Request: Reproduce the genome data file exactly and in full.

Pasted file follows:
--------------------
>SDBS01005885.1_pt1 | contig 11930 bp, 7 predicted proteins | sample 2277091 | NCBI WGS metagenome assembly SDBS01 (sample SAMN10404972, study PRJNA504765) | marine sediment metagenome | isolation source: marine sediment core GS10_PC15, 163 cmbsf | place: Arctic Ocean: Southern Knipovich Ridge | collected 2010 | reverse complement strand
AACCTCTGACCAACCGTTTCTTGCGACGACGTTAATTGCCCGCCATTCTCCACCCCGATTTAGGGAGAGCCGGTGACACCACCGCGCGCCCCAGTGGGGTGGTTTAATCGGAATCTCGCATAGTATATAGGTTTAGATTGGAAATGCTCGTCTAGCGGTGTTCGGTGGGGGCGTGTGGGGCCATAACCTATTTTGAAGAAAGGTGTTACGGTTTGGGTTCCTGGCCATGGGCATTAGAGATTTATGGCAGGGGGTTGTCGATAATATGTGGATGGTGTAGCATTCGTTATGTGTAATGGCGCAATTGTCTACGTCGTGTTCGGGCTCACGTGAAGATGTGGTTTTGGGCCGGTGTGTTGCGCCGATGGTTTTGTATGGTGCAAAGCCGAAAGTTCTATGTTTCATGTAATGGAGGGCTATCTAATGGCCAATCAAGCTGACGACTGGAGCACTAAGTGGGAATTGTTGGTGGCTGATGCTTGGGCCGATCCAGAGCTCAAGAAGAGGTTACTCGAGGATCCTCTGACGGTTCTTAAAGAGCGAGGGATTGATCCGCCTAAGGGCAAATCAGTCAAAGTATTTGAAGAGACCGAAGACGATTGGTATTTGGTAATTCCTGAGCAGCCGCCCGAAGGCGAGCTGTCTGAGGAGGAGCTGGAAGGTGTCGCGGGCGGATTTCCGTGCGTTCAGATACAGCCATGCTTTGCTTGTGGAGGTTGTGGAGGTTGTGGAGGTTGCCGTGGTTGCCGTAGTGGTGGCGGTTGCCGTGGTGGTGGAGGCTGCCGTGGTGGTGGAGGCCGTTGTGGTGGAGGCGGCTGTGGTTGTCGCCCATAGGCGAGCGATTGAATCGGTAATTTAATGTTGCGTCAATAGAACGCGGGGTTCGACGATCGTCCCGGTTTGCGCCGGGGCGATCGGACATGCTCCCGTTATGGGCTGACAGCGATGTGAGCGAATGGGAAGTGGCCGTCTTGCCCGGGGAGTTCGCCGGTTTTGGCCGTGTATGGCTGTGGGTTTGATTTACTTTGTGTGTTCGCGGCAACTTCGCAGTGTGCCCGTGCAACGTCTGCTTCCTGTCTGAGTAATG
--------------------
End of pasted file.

>SDBS01005885.1_pt1 | contig 11930 bp, 7 predicted proteins | sample 2277091 | NCBI WGS metagenome assembly SDBS01 (sample SAMN10404972, study PRJNA504765) | marine sediment metagenome | isolation source: marine sediment core GS10_PC15, 163 cmbsf | place: Arctic Ocean: Southern Knipovich Ridge | collected 2010 | reverse complement strand
AACCTCTGACCAACCGTTTCTTGCGACGACGTTAATTGCCCGCCATTCTCCACCCCGATTTAGGGAGAGCCGGTGACACCACCGCGCGCCCCAGTGGGGTGGTTTAATCGGAATCTCGCATAGTATATAGGTTTAGATTGGAAATGCTCGTCTAGCGGTGTTCGGTGGGGGCGTGTGGGGCCATAACCTATTTTGAAGAAAGGTGTTACGGTTTGGGTTCCTGGCCATGGGCATTAGAGATTTATGGCAGGGGGTTGTCGATAATATGTGGATGGTGTAGCATTCGTTATGTGTAATGGCGCAATTGTCTACGTCGTGTTCGGGCTCACGTGAAGATGTGGTTTTGGGCCGGTGTGTTGCGCCGATGGTTTTGTATGGTGCAAAGCCGAAAGTTCTATGTTTCATGTAATGGAGGGCTATCTAATGGCCAATCAAGCTGACGACTGGAGCACTAAGTGGGAATTGTTGGTGGCTGATGCTTGGGCCGATCCAGAGCTCAAGAAGAGGTTACTCGAGGATCCTCTGACGGTTCTTAAAGAGCGAGGGATTGATCCGCCTAAGGGCAAATCAGTCAAAGTATTTGAAGAGACCGAAGACGATTGGTATTTGGTAATTCCTGAGCAGCCGCCCGAAGGCGAGCTGTCTGAGGAGGAGCTGGAAGGTGTCGCGGGCGGATTTCCGTGCGTTCAGATACAGCCATGCTTTGCTTGTGGAGGTTGTGGAGGTTGTGGAGGTTGCCGTGGTTGCCGTAGTGGTGGCGGTTGCCGTGGTGGTGGAGGCTGCCGTGGTGGTGGAGGCCGTTGTGGTGGAGGCGGCTGTGGTTGTCGCCCATAGGCGAGCGATTGAATCGGTAATTTAATGTTGCGTCAATAGAACGCGGGGTTCGACGATCGTCCCGGTTTGCGCCGGGGCGATCGGACATGCTCCCGTTATGGGCTGACAGCGATGTGAGCGAATGGGAAGTGGCCGTCTTGCCCGGGGAGTTCGCCGGTTTTGGCCGTGTATGGCTGTGGGTTTGATTTACTTTGTGTGTTCGCGGCAACTTCGCAGTGTGCCCGTGCAACGTCTGCTTCCTGTCTGAGTAATG